Featured Research

from universities, journals, and other organizations

One dose of HPV vaccine may be enough to prevent cervical cancer

Date:
November 4, 2013
Source:
American Association for Cancer Research (AACR)
Summary:
Women vaccinated with one dose of a human papillomavirus (HPV) vaccine had antibodies against the viruses that remained stable in their blood for four years, suggesting that a single dose of vaccine may be sufficient to generate long-term immune responses and protection against new HPV infections, and ultimately cervical cancer.

Women vaccinated with one dose of a human papillomavirus (HPV) vaccine had antibodies against the viruses that remained stable in their blood for four years, suggesting that a single dose of vaccine may be sufficient to generate long-term immune responses and protection against new HPV infections, and ultimately cervical cancer, according to a study published in Cancer Prevention Research, a journal of the American Association for Cancer Research.

Related Articles


"The latest Morbidity and Mortality Weekly Report from the Centers for Disease Control and Prevention on vaccination coverage indicates that in 2012, only 53.8 percent of girls between 13 and 17 years old initiated HPV vaccination, and only 33.4 percent of them received all three doses," said Mahboobeh Safaeian, Ph.D., an investigator in the Division of Cancer Epidemiology and Genetics at the National Cancer Institute (NCI) in Bethesda, Md.

"We wanted to evaluate whether two doses, or even one dose, of the HPV 16/18 L1 VLP vaccine [Cervarix] could induce a robust and sustainable response by the immune system," she added. "We found that both HPV 16 and HPV 18 antibody levels in women who received one dose remained stable four years after vaccination. Our findings challenge previous dogma that protein subunit vaccines require multiple doses to generate long-lived responses."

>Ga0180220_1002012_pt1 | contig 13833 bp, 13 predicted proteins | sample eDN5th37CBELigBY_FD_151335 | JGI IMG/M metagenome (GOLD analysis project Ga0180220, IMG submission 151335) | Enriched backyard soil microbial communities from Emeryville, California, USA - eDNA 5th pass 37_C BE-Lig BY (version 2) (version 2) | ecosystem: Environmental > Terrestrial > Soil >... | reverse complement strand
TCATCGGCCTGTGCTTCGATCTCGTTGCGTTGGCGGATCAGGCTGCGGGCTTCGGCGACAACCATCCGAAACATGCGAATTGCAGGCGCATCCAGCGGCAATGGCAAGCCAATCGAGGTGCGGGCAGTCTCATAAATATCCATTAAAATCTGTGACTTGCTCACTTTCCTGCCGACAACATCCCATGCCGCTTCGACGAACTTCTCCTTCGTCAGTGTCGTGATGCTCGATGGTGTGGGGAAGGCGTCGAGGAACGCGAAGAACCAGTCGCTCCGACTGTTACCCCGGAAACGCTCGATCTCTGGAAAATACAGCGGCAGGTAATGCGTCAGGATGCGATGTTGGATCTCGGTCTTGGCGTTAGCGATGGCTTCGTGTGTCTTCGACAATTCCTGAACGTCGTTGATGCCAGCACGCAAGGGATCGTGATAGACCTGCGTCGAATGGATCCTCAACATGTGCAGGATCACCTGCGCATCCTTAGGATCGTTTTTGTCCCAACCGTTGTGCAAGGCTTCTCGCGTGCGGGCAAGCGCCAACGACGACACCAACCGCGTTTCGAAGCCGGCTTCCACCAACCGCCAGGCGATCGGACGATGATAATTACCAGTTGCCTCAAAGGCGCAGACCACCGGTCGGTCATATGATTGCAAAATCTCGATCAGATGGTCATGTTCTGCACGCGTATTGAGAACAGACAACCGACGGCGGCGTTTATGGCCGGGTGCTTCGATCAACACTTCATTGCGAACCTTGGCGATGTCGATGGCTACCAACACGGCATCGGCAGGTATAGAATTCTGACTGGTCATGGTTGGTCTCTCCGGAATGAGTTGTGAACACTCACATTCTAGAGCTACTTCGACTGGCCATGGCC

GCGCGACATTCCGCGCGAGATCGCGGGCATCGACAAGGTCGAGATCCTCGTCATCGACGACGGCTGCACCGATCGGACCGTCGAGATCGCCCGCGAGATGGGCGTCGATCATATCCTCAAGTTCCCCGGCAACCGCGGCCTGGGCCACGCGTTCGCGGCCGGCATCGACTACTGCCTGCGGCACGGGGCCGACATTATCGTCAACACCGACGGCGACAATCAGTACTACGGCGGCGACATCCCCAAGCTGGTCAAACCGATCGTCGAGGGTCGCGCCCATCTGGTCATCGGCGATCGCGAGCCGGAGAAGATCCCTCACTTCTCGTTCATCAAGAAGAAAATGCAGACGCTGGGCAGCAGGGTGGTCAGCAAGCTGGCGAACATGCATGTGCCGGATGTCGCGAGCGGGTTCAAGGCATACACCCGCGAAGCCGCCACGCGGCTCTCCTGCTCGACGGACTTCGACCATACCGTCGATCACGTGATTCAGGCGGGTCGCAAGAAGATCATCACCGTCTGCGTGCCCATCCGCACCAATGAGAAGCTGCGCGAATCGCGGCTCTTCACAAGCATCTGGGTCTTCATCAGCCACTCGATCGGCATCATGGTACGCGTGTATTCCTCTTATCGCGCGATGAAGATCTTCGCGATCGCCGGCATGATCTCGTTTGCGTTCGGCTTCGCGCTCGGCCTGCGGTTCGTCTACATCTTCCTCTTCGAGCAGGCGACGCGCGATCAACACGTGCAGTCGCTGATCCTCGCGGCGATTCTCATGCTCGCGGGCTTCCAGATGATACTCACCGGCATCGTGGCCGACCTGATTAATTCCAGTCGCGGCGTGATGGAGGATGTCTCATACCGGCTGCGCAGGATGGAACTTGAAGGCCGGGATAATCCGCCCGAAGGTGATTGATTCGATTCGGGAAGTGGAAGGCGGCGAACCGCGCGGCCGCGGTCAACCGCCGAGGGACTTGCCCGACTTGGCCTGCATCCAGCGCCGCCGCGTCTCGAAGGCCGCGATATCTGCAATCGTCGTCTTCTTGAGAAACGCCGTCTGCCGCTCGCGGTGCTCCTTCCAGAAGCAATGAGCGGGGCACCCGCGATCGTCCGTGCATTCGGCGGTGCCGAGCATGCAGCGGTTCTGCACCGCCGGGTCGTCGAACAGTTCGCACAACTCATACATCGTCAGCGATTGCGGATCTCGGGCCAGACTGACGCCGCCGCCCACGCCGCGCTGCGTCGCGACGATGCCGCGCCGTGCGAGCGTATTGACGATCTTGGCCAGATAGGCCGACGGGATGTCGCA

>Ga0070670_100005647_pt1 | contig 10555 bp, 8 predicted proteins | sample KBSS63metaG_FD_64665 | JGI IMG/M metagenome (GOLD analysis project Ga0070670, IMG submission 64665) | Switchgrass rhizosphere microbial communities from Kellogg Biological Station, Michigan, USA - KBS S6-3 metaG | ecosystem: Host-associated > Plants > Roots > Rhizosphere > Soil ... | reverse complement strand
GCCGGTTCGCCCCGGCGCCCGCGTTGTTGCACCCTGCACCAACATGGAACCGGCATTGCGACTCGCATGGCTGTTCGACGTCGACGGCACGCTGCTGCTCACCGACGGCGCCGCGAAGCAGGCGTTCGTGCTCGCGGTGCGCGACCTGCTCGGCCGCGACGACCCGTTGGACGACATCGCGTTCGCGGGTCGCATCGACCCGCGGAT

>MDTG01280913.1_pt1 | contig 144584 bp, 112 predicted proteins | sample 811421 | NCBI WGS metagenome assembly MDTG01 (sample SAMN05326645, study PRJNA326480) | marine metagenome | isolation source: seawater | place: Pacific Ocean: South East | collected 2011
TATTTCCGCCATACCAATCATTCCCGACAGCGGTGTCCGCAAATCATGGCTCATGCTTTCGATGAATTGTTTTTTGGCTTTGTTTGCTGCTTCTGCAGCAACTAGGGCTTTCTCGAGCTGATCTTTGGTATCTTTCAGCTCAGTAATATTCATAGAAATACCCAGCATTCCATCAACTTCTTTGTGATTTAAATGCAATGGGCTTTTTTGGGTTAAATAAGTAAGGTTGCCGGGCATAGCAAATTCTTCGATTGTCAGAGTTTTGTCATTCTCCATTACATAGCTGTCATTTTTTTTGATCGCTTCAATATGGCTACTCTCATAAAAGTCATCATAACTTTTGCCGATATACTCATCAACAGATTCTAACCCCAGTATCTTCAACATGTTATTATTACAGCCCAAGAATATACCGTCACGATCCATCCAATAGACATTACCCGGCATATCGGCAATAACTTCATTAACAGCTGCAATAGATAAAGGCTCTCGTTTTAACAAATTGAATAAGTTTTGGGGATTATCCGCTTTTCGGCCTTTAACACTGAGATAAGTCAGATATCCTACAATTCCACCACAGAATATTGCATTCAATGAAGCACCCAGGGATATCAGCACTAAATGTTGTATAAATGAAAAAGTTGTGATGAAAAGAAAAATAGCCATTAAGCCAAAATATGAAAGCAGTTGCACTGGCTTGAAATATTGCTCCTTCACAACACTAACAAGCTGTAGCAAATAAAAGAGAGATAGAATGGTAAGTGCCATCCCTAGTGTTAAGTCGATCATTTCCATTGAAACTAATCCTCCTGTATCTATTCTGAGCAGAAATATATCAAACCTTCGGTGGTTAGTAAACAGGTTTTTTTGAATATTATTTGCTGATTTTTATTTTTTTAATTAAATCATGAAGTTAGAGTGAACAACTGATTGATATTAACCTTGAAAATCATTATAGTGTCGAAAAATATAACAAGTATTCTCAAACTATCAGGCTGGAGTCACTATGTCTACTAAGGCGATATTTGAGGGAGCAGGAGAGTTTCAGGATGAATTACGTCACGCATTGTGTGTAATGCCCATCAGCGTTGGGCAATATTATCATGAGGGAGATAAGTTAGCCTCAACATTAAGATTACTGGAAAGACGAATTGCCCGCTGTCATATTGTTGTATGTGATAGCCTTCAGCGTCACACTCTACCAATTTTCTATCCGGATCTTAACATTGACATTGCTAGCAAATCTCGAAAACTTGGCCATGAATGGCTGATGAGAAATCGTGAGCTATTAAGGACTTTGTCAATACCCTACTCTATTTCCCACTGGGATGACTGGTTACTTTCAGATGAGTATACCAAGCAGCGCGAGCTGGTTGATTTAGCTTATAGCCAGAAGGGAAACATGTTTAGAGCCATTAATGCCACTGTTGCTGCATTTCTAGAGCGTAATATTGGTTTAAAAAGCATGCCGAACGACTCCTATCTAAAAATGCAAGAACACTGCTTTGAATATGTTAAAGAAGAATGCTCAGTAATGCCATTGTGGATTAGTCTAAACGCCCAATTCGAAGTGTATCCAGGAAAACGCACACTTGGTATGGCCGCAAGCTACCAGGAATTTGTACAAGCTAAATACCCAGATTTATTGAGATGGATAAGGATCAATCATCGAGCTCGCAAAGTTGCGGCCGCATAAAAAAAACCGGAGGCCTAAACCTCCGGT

Data for this study are from the NCI-funded phase III clinical trial to test the efficacy of Cervarix in women from Costa Rica. About 20 percent of the women in the study received fewer than three doses of the vaccine, not by design.

The researchers looked for the presence of an immune response to the vaccine (measured by antibody levels) in blood samples drawn from 78, 192, and 120 women who received one, two, and three doses of the vaccine, respectively, and compared the results with data from 113 women who did not receive vaccination but had antibodies against the viruses in their blood because they were infected with HPV in the past.

They found that 100 percent of the women in all three groups had antibodies against HPV 16 and 18 in their blood for up to four years. Antibody levels were comparable for women receiving two doses six months apart and those receiving the full three doses.

The researchers also found that while antibody levels among women who received one dose were lower than among those who received the full three doses, the levels appeared stable, suggesting that these are lasting responses. In addition, the levels of antibodies in women from the one- and two-dose groups were five to 24 times higher than the levels of antibodies in women who did not receive vaccination, but had prior HPV infection.

"Our findings suggest promise for simplified vaccine administration schedules that might be cheaper, simpler, and more likely to be implemented around the world," said Safaeian. "Vaccination with two doses, or even one dose, could simplify the logistics and reduce the cost of vaccination, which could be especially important in the developing world, where more than 85 percent of cervical cancers occur, and where cervical cancer is one of the most common causes of cancer-related deaths."

In some parts of the world, including Chile and British Columbia, two doses of HPV vaccine is now the recommended vaccination program, according to Safaeian. But for a single HPV dose, "while our findings are quite intriguing and show promise, additional data are needed before policy guidelines can be changed," she clarified. "For instance, it is important to note that persistence of antibody responses after a single dose has not been evaluated for Gardasil, the quadrivalent HPV vaccine that is more widely used in the United States and many other countries."